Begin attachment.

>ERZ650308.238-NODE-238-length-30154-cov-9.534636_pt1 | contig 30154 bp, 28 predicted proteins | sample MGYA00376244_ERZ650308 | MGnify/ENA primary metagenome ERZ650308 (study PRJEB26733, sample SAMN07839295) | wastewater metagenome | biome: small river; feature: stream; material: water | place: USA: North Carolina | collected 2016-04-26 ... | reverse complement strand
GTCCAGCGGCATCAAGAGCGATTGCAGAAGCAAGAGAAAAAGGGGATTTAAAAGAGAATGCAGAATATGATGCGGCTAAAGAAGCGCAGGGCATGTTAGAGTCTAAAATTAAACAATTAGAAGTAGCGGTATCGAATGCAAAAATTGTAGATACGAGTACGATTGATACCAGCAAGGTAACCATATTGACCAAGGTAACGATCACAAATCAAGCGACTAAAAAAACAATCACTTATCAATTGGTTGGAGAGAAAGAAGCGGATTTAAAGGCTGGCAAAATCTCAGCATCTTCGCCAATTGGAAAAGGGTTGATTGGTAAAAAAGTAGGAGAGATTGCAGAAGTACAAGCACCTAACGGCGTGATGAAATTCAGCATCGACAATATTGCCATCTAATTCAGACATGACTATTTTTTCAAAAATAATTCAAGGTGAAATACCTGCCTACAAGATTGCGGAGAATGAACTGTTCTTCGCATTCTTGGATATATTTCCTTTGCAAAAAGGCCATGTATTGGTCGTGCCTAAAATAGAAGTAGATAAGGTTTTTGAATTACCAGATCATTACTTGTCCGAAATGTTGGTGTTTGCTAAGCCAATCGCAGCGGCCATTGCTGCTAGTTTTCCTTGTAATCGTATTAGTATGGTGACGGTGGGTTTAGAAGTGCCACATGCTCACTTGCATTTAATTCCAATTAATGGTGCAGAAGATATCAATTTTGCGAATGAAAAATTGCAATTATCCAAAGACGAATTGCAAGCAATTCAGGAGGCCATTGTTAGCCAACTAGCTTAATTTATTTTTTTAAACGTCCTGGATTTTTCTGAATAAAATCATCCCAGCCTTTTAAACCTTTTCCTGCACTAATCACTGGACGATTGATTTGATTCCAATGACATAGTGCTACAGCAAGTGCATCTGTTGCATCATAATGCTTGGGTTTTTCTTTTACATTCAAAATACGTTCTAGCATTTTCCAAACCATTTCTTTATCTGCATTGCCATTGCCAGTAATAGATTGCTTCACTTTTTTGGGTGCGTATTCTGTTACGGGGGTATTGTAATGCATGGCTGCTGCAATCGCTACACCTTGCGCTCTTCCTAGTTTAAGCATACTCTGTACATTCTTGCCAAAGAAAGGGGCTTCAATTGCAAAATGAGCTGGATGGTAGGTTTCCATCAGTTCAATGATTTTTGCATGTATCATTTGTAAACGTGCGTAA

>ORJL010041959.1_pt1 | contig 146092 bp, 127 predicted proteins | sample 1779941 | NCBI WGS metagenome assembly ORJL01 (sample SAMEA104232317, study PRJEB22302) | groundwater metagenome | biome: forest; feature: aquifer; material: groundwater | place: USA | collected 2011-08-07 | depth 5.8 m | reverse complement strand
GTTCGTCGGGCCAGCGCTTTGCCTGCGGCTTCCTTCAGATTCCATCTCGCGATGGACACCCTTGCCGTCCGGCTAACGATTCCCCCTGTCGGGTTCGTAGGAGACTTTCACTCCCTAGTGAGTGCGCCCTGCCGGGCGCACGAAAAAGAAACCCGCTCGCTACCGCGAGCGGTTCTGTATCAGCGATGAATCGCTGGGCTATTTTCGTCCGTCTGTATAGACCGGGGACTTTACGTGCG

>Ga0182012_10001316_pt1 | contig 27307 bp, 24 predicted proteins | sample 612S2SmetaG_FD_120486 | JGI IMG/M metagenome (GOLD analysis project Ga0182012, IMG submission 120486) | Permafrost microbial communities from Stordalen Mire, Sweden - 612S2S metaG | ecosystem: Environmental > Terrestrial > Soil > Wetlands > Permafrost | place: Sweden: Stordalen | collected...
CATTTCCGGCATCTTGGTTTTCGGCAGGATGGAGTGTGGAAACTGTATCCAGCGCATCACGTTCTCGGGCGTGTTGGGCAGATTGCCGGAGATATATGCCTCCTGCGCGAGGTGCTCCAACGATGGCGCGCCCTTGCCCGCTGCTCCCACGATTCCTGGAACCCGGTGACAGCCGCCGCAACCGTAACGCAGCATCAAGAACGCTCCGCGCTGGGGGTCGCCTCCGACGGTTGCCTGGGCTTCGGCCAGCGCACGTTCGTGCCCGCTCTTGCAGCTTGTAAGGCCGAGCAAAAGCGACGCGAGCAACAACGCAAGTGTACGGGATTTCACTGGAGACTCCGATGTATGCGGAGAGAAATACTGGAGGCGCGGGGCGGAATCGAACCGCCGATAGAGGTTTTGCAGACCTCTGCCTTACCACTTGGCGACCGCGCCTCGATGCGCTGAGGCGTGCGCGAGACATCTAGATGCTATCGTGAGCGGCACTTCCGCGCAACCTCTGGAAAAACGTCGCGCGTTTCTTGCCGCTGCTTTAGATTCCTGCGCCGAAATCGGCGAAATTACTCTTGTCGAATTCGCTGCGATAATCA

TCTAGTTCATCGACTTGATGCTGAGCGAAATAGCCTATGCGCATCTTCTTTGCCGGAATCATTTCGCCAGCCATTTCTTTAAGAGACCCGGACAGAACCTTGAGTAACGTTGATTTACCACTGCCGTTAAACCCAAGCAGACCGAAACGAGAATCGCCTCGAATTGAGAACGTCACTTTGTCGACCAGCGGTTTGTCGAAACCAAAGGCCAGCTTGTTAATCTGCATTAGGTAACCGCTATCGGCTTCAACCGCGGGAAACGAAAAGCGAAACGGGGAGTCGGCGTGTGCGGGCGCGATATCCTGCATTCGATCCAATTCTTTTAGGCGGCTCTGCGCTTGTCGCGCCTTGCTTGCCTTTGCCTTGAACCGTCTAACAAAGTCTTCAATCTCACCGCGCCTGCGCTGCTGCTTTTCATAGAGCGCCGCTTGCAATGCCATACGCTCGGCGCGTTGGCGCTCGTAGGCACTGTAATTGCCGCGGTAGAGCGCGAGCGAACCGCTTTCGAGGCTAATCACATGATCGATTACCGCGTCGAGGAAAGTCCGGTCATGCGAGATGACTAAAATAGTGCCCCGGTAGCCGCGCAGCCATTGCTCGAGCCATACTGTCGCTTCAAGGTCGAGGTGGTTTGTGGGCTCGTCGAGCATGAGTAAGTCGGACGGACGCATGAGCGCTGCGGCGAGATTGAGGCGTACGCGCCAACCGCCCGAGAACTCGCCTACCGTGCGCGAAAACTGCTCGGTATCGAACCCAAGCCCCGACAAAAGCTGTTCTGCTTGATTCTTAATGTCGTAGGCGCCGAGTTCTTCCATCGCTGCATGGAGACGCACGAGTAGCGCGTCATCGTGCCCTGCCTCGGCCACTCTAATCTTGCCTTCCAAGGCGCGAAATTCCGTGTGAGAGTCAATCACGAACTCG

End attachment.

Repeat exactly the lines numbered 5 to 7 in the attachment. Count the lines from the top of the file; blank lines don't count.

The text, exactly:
>Ga0182012_10001316_pt1 | contig 27307 bp, 24 predicted proteins | sample 612S2SmetaG_FD_120486 | JGI IMG/M metagenome (GOLD analysis project Ga0182012, IMG submission 120486) | Permafrost microbial communities from Stordalen Mire, Sweden - 612S2S metaG | ecosystem: Environmental > Terrestrial > Soil > Wetlands > Permafrost | place: Sweden: Stordalen | collected...
CATTTCCGGCATCTTGGTTTTCGGCAGGATGGAGTGTGGAAACTGTATCCAGCGCATCACGTTCTCGGGCGTGTTGGGCAGATTGCCGGAGATATATGCCTCCTGCGCGAGGTGCTCCAACGATGGCGCGCCCTTGCCCGCTGCTCCCACGATTCCTGGAACCCGGTGACAGCCGCCGCAACCGTAACGCAGCATCAAGAACGCTCCGCGCTGGGGGTCGCCTCCGACGGTTGCCTGGGCTTCGGCCAGCGCACGTTCGTGCCCGCTCTTGCAGCTTGTAAGGCCGAGCAAAAGCGACGCGAGCAACAACGCAAGTGTACGGGATTTCACTGGAGACTCCGATGTATGCGGAGAGAAATACTGGAGGCGCGGGGCGGAATCGAACCGCCGATAGAGGTTTTGCAGACCTCTGCCTTACCACTTGGCGACCGCGCCTCGATGCGCTGAGGCGTGCGCGAGACATCTAGATGCTATCGTGAGCGGCACTTCCGCGCAACCTCTGGAAAAACGTCGCGCGTTTCTTGCCGCTGCTTTAGATTCCTGCGCCGAAATCGGCGAAATTACTCTTGTCGAATTCGCTGCGATAATCA

TCTAGTTCATCGACTTGATGCTGAGCGAAATAGCCTATGCGCATCTTCTTTGCCGGAATCATTTCGCCAGCCATTTCTTTAAGAGACCCGGACAGAACCTTGAGTAACGTTGATTTACCACTGCCGTTAAACCCAAGCAGACCGAAACGAGAATCGCCTCGAATTGAGAACGTCACTTTGTCGACCAGCGGTTTGTCGAAACCAAAGGCCAGCTTGTTAATCTGCATTAGGTAACCGCTATCGGCTTCAACCGCGGGAAACGAAAAGCGAAACGGGGAGTCGGCGTGTGCGGGCGCGATATCCTGCATTCGATCCAATTCTTTTAGGCGGCTCTGCGCTTGTCGCGCCTTGCTTGCCTTTGCCTTGAACCGTCTAACAAAGTCTTCAATCTCACCGCGCCTGCGCTGCTGCTTTTCATAGAGCGCCGCTTGCAATGCCATACGCTCGGCGCGTTGGCGCTCGTAGGCACTGTAATTGCCGCGGTAGAGCGCGAGCGAACCGCTTTCGAGGCTAATCACATGATCGATTACCGCGTCGAGGAAAGTCCGGTCATGCGAGATGACTAAAATAGTGCCCCGGTAGCCGCGCAGCCATTGCTCGAGCCATACTGTCGCTTCAAGGTCGAGGTGGTTTGTGGGCTCGTCGAGCATGAGTAAGTCGGACGGACGCATGAGCGCTGCGGCGAGATTGAGGCGTACGCGCCAACCGCCCGAGAACTCGCCTACCGTGCGCGAAAACTGCTCGGTATCGAACCCAAGCCCCGACAAAAGCTGTTCTGCTTGATTCTTAATGTCGTAGGCGCCGAGTTCTTCCATCGCTGCATGGAGACGCACGAGTAGCGCGTCATCGTGCCCTGCCTCGGCCACTCTAATCTTGCCTTCCAAGGCGCGAAATTCCGTGTGAGAGTCAATCACGAACTCG